Another element is preparation for professional exams for youth who would like to enter trade unions. Math skills are critically important to be able to [score well on entry exams], so we make explicit connections between the academic math skills and the occupational skills for youth who might not understand how they are using Algebra or Trigonometry in their career field.
We’re hearing more and more about “soft skills” lately. What makes them so important?
Baseline skills are incredibly important. Learning to communicate with diverse audiences and make sure you are able to work in teams only comes with practice. We are really talking about communication fluency and it can be a different language–the ability to code switch and be able to talk to your boss one way and your peers another way.
Another thing that’s important to practice is resiliency. I don’t mean to imply that young adults are not resilient, because they are incredibly so. But it’s a different set of skills in the workplace. For instance, some of our young adults miss the bus on their first day of work. They might feel defeated, and not go in at all. We make sure they have that space to practice the skill of calling a supervisor to say, “I missed the bus and I’m going to be late. What can I do about that?”
Every generation thinks the next generation is less prepared or has behavioral issues. The reality is that…every generation struggles with those skills, and you only learn to have these types of conversations through practice.
We can’t just say, “kids these days don’t have workplace skills.” We have to say, “how do we help build those skills?” That’s our obligation to young adults looking to make their way in the world and what our work is: building the ability to practice problem-solving and the ability to resolve conflict with co-workers.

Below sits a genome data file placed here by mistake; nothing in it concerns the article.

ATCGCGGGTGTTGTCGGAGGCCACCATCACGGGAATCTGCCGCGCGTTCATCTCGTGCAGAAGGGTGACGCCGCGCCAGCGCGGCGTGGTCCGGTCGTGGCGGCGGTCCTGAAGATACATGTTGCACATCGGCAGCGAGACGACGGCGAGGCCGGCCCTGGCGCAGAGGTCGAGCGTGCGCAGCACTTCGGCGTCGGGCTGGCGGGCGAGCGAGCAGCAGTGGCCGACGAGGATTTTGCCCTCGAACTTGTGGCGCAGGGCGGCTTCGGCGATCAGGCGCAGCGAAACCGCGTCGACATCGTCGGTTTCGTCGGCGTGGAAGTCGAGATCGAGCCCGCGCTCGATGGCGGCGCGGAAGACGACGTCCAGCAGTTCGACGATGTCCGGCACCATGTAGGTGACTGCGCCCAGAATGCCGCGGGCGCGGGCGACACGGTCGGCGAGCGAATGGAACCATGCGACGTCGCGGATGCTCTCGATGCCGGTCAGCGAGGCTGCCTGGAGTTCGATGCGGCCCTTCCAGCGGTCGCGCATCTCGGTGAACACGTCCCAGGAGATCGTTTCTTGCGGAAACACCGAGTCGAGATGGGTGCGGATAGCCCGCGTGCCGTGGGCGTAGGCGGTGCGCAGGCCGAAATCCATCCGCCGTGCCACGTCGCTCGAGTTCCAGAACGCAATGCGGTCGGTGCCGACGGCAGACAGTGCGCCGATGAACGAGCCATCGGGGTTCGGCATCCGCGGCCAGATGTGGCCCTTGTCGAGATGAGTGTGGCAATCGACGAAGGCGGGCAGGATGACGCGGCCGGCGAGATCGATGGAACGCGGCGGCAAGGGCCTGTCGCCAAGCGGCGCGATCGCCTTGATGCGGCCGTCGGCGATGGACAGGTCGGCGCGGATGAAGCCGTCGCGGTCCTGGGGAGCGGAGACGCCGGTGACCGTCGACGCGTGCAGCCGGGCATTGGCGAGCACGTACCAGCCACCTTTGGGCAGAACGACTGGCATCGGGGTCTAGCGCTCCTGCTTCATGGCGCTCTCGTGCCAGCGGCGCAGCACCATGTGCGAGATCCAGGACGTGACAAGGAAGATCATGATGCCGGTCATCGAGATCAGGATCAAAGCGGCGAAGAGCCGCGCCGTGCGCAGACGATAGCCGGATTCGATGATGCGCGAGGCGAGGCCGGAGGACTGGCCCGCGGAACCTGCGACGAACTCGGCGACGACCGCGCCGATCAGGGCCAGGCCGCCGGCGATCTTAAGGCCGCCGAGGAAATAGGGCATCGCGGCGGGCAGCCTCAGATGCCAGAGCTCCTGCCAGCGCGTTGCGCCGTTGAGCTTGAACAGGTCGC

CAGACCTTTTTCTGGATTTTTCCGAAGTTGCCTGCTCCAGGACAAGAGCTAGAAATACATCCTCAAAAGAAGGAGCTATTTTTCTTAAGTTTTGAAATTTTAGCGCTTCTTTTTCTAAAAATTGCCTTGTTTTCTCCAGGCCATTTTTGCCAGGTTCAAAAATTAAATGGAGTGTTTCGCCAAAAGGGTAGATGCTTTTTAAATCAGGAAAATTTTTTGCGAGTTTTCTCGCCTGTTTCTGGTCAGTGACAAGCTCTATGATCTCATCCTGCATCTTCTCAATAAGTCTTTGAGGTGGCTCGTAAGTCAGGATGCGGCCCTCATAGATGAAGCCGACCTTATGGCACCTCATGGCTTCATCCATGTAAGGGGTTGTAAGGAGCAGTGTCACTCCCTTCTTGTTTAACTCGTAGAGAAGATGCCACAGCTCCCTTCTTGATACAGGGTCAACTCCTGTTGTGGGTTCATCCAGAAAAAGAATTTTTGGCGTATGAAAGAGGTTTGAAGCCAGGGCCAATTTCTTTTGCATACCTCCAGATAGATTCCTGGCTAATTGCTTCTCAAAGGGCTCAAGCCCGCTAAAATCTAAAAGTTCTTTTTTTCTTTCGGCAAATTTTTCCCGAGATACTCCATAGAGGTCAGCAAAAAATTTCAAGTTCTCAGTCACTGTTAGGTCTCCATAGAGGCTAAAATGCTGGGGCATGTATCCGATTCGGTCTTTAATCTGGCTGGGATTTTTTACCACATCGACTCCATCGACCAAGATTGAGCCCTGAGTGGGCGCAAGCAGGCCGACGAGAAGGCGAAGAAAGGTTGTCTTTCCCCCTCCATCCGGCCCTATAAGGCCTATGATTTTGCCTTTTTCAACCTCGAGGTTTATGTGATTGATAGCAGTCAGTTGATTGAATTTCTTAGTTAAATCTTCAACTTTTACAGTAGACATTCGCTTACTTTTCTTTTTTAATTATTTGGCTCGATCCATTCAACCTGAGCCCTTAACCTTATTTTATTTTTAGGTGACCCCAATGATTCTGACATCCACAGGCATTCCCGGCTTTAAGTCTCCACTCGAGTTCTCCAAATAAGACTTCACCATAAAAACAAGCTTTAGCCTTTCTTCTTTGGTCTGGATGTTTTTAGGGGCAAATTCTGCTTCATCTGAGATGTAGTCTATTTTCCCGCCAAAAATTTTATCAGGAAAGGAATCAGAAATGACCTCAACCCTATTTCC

How can technology be leveraged to help young people gain these skills they need to prepare for the workforce?
Partner4Work has developed several video games with Simcoach Skill Arcade to prepare youth for interviewing and job seeking. The games help players practice skills like eye contact and posture during an interview or test safety regulations for various construction industries. These are all available for free. Gamification is something that’s interesting and provides opportunities for hard and soft skill development.
The Google suite of online digital skills training is also very useful. Young people can learn to use spreadsheets, word processors, and other tools. These just scratch the surface of available opportunities with technology!
What do employers need to know about how education and learning have changed in recent years?
I think it’s crucial for businesses to be involved in the classroom for a few reasons. With Learn and Earn, we see how transformative it can be for businesses to interact with young adults, really meet them and see what they are like. This helps create a much deeper understanding of their future pipeline of workers.
The other thing that’s important for businesses to know is that there is a lot of priority given to testing and making sure students have checked off several boxes in order to graduate from high school. That means a few different things. One thing is that there isn’t as much flexibility in the school day to add programming or additional opportunity. You have a lot of districts that have limited resources and are pulled in a lot of different directions. They have limited capacity to implement programs, because there are policy requirements they have to meet.
Businesses can be advocates, take the stand that in order to have a workforce that’s prepared, we need education to have the flexibility to better prepare students. Businesses can make a compelling case for creating policy change.